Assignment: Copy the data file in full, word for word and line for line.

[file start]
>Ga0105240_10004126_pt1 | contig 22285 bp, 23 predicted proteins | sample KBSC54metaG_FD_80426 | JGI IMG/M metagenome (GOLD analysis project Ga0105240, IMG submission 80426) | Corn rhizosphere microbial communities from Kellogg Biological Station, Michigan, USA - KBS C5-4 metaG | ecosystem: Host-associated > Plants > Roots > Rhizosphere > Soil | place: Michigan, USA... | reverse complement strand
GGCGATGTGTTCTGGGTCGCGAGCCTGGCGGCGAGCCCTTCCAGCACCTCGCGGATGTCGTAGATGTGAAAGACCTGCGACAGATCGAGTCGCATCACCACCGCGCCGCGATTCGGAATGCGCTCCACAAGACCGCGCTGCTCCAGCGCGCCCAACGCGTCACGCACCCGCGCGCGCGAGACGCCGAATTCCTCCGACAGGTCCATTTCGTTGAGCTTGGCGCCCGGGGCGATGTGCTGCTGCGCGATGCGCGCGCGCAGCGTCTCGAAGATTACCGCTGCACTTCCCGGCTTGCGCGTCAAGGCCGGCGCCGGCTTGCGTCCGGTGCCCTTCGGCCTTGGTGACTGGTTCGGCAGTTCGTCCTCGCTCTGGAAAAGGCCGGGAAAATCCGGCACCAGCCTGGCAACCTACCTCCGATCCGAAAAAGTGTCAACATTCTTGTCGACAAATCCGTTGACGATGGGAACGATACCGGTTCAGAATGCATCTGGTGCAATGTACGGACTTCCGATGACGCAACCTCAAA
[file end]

>Ga0105240_10004126_pt1 | contig 22285 bp, 23 predicted proteins | sample KBSC54metaG_FD_80426 | JGI IMG/M metagenome (GOLD analysis project Ga0105240, IMG submission 80426) | Corn rhizosphere microbial communities from Kellogg Biological Station, Michigan, USA - KBS C5-4 metaG | ecosystem: Host-associated > Plants > Roots > Rhizosphere > Soil | place: Michigan, USA... | reverse complement strand
GGCGATGTGTTCTGGGTCGCGAGCCTGGCGGCGAGCCCTTCCAGCACCTCGCGGATGTCGTAGATGTGAAAGACCTGCGACAGATCGAGTCGCATCACCACCGCGCCGCGATTCGGAATGCGCTCCACAAGACCGCGCTGCTCCAGCGCGCCCAACGCGTCACGCACCCGCGCGCGCGAGACGCCGAATTCCTCCGACAGGTCCATTTCGTTGAGCTTGGCGCCCGGGGCGATGTGCTGCTGCGCGATGCGCGCGCGCAGCGTCTCGAAGATTACCGCTGCACTTCCCGGCTTGCGCGTCAAGGCCGGCGCCGGCTTGCGTCCGGTGCCCTTCGGCCTTGGTGACTGGTTCGGCAGTTCGTCCTCGCTCTGGAAAAGGCCGGGAAAATCCGGCACCAGCCTGGCAACCTACCTCCGATCCGAAAAAGTGTCAACATTCTTGTCGACAAATCCGTTGACGATGGGAACGATACCGGTTCAGAATGCATCTGGTGCAATGTACGGACTTCCGATGACGCAACCTCAAA